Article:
The central criticism ‘Man of Steel’ is that Henry Cavill’s Superman has a moral fiber that is lacking compared to the idealized versions portrayed by Christopher Reeve and others. We have a Jonathan Kent raising Clark to let people die in order to stay safe, a hero who doesn’t show much concern for the death and destruction happening to his city, and, most notably, a Superman that kills. The Man of Steel breaking General Zod’s neck at the end of the film is a choice that is brought up for debate even now. It was most recently brought up of Chris Hardwick’s Nerdist podcast in an interview with ‘Man of Steel’ writer David Goyer. Here is how he defends the choice:

“The way I work, the way Chris [Nolan] works, is you do what’s right for the story. That exists entirely separately from what fans should or shouldn’t think of that character. You have to do what’s right for the story. In that instance, this was a Superman who had only been Superman for like, a week. He wasn’t Superman as we think of him in the DC Comics…or even in a world that conceived of Superman existing. He’d only flown for the first time a few days before that. He’d never fought anyone that had super powers before. And so he’s going up against a guy who’s not only super-powered, but has been training since birth to use those super powers, who exists as a superhuman killing machine, who has stated, ‘I will never stop until I destroy all of humanity.’ If you take Superman out of it, what’s the right way to tell that story? I think the right way to tell that story is if you take this powered alien who says, ‘You can have your race back, but you have to kill your adopted race,’ the moral, horrible situation to be in is to actually be forced to kill, not wanting to, the only other person from your race. Take Superman aside, I think that’s the right way to tell that story.”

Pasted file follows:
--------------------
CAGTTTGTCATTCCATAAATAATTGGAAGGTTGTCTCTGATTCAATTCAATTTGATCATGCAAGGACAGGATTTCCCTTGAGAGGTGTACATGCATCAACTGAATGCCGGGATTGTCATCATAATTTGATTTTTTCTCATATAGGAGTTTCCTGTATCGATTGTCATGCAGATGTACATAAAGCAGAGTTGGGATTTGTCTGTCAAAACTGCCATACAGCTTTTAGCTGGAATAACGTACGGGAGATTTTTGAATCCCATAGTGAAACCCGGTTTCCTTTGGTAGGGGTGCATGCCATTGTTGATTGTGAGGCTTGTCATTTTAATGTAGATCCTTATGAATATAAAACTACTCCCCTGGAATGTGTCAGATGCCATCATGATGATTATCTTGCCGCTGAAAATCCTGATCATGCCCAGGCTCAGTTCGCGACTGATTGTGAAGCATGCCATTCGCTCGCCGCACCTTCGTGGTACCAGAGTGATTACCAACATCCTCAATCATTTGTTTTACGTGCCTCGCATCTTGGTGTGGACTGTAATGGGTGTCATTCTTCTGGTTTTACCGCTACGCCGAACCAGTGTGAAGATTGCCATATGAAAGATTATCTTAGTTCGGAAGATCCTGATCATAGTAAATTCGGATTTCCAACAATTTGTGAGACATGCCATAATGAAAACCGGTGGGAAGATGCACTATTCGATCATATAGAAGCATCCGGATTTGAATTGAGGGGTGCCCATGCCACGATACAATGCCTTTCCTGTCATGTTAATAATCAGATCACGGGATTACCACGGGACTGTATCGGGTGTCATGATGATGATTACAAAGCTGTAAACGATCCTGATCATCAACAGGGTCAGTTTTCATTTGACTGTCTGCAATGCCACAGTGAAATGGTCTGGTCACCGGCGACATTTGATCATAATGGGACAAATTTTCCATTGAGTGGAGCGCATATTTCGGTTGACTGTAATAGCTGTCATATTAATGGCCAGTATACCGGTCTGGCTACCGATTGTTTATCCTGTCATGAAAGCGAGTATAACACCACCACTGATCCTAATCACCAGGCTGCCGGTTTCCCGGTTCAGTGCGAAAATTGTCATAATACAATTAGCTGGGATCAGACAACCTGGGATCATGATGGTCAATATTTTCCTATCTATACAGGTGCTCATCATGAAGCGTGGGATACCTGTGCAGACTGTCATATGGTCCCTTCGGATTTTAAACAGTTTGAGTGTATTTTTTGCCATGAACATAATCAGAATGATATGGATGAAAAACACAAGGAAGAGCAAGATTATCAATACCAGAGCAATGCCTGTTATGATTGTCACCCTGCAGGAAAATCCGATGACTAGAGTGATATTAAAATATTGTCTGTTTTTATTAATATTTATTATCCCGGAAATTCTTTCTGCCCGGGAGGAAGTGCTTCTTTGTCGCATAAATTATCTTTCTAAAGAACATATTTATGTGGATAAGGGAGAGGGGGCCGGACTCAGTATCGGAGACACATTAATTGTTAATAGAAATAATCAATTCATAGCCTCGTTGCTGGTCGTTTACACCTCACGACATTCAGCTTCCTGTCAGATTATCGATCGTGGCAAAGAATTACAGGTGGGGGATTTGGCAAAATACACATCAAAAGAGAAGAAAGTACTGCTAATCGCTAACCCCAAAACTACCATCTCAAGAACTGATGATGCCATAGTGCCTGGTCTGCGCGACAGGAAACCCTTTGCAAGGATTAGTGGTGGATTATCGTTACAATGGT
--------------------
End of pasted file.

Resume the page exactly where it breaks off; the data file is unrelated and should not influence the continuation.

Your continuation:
Both Nolan and Goyer put a higher value on realism than previous writers of Superman. I don’t mean realism of powers, those are hard to justify, but realism of motives. Zod lost his primary directive to restart the Kryptonian race and defaulted to a kind of “destroy everything” programming. Given this, I can understand Superman’s choice to kill. Letting Zod go meant may more people would die. Superman could have maybe knocked Zod unconscious, but as Goyer said, he is new to fighting with superpowers. He might not have known what it would take to incapacitate Zod without killing him. If he did, what then? Not only is Superman new at dealing with superhumans, but so is humanity. There is no prison that can hold Zod. There isn’t even kryptonite, at least not yet. If Zod wasn’t killed when Superman killed him, many more would eventually die. If realistically saving the greatest number of lives is the goal, and if Superman could have, he should have killed Zod earlier.

On the other hand, the Superman many fans knew before this always finds a way to save everyone without killing. As unrealistic as this may be, it is a beacon of hope in fiction. The repercussions of ‘Man of Steel’ seem to follow Superman forward in DC’s new cinematic universe. Those fans may still see the Superman they want. Like in the comics, it might just take a while to get there.